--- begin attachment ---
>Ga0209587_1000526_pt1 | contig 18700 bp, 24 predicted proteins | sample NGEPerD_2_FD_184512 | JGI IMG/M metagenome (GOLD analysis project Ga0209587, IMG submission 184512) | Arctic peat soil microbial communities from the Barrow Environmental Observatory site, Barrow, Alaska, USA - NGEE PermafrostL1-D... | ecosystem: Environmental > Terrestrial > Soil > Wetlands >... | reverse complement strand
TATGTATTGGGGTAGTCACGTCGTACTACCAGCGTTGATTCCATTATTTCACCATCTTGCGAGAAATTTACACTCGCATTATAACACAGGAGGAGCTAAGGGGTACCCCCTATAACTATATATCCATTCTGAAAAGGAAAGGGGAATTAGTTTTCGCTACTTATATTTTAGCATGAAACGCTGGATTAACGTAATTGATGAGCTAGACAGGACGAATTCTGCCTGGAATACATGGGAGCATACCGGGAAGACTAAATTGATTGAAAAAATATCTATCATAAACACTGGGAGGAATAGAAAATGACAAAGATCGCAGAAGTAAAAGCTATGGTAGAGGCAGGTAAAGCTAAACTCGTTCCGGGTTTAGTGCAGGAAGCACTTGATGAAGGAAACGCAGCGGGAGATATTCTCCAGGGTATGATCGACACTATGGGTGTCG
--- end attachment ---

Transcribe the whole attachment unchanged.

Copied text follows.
>Ga0209587_1000526_pt1 | contig 18700 bp, 24 predicted proteins | sample NGEPerD_2_FD_184512 | JGI IMG/M metagenome (GOLD analysis project Ga0209587, IMG submission 184512) | Arctic peat soil microbial communities from the Barrow Environmental Observatory site, Barrow, Alaska, USA - NGEE PermafrostL1-D... | ecosystem: Environmental > Terrestrial > Soil > Wetlands >... | reverse complement strand
TATGTATTGGGGTAGTCACGTCGTACTACCAGCGTTGATTCCATTATTTCACCATCTTGCGAGAAATTTACACTCGCATTATAACACAGGAGGAGCTAAGGGGTACCCCCTATAACTATATATCCATTCTGAAAAGGAAAGGGGAATTAGTTTTCGCTACTTATATTTTAGCATGAAACGCTGGATTAACGTAATTGATGAGCTAGACAGGACGAATTCTGCCTGGAATACATGGGAGCATACCGGGAAGACTAAATTGATTGAAAAAATATCTATCATAAACACTGGGAGGAATAGAAAATGACAAAGATCGCAGAAGTAAAAGCTATGGTAGAGGCAGGTAAAGCTAAACTCGTTCCGGGTTTAGTGCAGGAAGCACTTGATGAAGGAAACGCAGCGGGAGATATTCTCCAGGGTATGATCGACACTATGGGTGTCG